Second problem: Many of the above (eg 4,5,6,16,18,21) are highly characteristic of all toddlers, and should remain characteristic of all children if not squashed out of them. These are the means by which nature has designed children to hurl themselves into the world around them, to achieve the immense amount of learning about it, that they need to get through. Dr Christopher Green, in his book "Toddler Taming" quotes his own experience, and many studies, to formulate an understanding of normal toddler behaviour, in an attempt to reassure parents who are convinced their toddler is the only 2 or 3 year old terrorist in the world. He emphasises the busyness of toddlers; their craving for attention, preferably more than 24 hours per day of it; their high curiosity; their creativeness at getting into anything and everything, especially if they shouldn't; and the high resistance of many of them to bedtime in any form, or at any hour.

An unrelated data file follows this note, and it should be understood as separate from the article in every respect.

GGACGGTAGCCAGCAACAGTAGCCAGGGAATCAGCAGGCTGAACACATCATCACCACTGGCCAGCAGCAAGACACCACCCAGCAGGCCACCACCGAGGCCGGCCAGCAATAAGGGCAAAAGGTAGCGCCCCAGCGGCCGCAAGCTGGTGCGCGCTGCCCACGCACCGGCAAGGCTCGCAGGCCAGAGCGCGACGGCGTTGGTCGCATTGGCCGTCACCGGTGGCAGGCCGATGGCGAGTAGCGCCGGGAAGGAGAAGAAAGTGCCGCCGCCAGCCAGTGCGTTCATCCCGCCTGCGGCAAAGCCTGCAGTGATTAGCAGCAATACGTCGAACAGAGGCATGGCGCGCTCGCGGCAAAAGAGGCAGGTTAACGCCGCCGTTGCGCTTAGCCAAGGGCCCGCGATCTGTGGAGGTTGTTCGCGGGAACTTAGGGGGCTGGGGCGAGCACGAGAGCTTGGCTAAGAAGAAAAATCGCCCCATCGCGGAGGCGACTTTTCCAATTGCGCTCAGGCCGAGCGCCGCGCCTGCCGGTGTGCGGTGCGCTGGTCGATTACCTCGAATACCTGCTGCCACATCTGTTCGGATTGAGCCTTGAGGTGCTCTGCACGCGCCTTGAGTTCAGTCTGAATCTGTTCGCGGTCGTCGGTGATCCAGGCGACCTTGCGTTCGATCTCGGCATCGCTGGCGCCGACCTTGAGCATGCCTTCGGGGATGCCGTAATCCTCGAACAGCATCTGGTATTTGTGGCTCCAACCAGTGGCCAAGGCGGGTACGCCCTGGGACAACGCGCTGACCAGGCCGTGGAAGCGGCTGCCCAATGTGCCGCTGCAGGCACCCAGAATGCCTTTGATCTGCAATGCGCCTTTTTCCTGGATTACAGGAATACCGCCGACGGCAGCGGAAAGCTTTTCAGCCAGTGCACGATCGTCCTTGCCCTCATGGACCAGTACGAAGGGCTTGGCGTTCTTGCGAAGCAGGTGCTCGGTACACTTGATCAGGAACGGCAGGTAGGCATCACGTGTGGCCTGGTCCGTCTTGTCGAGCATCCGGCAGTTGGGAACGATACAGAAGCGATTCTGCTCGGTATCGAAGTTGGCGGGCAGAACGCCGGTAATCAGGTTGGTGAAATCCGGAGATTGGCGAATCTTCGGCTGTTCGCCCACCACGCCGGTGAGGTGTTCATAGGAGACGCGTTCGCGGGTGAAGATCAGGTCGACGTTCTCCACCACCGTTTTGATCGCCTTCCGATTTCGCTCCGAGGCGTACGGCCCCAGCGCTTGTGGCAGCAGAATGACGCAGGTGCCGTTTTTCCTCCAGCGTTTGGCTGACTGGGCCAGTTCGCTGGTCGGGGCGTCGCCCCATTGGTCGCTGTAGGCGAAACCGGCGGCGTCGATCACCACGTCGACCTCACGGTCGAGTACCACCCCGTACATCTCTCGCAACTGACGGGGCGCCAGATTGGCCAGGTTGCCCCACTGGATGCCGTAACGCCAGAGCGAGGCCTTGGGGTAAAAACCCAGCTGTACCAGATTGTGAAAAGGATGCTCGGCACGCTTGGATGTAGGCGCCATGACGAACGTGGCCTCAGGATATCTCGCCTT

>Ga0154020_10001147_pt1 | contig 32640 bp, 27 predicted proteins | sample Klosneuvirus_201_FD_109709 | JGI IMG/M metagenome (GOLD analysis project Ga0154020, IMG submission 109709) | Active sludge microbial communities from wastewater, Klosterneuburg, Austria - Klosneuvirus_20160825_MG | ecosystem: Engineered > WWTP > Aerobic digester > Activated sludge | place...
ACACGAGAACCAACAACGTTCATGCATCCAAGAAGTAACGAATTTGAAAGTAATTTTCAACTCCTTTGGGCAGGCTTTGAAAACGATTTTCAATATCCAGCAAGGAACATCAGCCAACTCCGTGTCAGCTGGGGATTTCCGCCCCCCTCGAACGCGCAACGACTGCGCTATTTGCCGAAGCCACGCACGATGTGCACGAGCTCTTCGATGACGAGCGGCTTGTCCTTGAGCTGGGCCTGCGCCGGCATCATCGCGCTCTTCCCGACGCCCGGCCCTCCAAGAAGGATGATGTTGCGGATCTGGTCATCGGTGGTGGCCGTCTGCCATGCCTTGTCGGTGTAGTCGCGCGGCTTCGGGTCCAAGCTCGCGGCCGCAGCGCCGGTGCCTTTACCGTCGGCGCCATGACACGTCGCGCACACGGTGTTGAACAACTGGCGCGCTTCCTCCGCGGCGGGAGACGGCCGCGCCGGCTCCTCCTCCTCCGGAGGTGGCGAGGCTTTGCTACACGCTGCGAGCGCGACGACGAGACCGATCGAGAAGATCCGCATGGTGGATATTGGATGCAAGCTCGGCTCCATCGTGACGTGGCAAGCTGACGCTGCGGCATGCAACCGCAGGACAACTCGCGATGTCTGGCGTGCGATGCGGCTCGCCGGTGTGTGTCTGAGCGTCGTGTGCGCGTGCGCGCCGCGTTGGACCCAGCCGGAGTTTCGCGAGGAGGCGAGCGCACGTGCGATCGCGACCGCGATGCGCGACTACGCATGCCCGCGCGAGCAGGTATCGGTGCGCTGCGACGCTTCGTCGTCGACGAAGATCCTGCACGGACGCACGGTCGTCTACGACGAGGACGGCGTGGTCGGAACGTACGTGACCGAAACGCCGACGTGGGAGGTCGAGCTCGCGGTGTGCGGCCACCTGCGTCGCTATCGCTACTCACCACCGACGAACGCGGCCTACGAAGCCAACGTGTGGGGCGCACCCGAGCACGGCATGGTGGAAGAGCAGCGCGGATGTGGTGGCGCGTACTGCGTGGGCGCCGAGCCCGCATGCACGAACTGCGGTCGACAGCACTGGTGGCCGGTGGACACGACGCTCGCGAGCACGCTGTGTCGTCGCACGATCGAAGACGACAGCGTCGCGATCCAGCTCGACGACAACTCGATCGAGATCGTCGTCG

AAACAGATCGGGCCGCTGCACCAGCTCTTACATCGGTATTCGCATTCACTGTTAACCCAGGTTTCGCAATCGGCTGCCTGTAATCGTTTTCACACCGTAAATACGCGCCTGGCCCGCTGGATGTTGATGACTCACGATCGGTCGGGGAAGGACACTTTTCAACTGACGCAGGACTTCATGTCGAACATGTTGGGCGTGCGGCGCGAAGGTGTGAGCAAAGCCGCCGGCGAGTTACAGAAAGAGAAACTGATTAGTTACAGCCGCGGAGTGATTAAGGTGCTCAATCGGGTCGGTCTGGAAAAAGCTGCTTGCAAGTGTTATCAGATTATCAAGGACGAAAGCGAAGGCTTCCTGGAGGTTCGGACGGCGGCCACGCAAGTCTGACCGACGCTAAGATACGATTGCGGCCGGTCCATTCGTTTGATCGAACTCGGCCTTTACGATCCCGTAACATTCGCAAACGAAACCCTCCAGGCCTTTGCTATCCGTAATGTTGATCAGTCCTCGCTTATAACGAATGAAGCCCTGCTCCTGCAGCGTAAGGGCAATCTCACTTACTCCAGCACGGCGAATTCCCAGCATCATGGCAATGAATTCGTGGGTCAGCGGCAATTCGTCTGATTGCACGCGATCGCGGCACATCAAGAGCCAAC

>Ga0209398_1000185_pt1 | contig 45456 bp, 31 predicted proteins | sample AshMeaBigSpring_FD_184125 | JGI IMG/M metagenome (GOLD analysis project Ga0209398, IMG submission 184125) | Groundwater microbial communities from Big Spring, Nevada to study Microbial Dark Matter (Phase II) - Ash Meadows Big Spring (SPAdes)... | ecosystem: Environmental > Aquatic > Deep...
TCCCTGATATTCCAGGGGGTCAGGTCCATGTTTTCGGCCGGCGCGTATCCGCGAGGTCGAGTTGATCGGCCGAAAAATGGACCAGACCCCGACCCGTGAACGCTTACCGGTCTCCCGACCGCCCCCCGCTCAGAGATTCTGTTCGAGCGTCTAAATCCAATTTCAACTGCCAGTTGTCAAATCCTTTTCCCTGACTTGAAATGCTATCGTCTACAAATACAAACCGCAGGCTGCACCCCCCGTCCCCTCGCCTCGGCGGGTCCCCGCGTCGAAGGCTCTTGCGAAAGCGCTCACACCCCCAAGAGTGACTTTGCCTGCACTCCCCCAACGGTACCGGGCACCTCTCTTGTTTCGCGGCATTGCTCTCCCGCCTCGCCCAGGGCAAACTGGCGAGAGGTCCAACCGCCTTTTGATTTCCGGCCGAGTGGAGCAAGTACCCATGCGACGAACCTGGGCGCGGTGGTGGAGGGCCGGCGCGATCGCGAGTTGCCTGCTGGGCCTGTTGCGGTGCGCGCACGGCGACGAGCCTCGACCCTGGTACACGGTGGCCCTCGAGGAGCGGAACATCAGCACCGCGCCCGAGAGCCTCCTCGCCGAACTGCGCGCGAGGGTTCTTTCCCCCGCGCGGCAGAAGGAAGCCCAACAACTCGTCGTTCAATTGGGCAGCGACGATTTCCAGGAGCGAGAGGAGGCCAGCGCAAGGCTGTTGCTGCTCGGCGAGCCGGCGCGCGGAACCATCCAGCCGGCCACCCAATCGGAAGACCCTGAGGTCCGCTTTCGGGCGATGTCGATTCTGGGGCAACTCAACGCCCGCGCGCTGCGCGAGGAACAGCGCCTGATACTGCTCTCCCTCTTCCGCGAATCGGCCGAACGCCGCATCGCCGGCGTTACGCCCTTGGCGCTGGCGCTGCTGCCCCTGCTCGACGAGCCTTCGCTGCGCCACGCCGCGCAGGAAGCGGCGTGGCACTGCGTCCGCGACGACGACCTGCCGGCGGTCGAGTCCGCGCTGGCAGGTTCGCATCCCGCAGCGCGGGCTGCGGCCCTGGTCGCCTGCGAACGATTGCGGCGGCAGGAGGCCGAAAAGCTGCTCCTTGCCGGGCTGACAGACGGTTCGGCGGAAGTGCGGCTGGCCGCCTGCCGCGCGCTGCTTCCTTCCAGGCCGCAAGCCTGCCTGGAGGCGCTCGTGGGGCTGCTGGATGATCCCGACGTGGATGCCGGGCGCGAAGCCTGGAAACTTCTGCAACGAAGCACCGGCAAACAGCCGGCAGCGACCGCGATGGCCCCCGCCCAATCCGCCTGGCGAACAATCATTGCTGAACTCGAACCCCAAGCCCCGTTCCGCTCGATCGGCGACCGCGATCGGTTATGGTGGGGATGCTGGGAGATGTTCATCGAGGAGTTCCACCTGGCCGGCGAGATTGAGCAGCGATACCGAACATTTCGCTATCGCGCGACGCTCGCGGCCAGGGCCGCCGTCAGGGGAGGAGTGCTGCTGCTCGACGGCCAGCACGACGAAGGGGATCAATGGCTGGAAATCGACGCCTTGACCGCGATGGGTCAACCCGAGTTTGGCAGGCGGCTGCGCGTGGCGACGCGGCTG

Third Problem: People are individuals, humans are complex; gifted people especially so. Personality comes into all these things. Enjoying new experiences & routines (#6 &20) is something of a bipolar personality trait; some kids are just built so they hate them, including some gifted kids. Many kids pass physical developmental milestones early (#1); the normal range in this area is very wide. Very demanding, (#4); well, any kid can be this; spouses can be, family, pets, what's new? Numbers 5 & 6 are again part of the bipolar personality trait which has been characterised by the introvert/extrovert concept; so, many average kids can have these traits, and many gifted kids don't have them. Numbers 21 & 22 are easily confused with (and sometimes are) bossiness, a trait widely found in the whole population.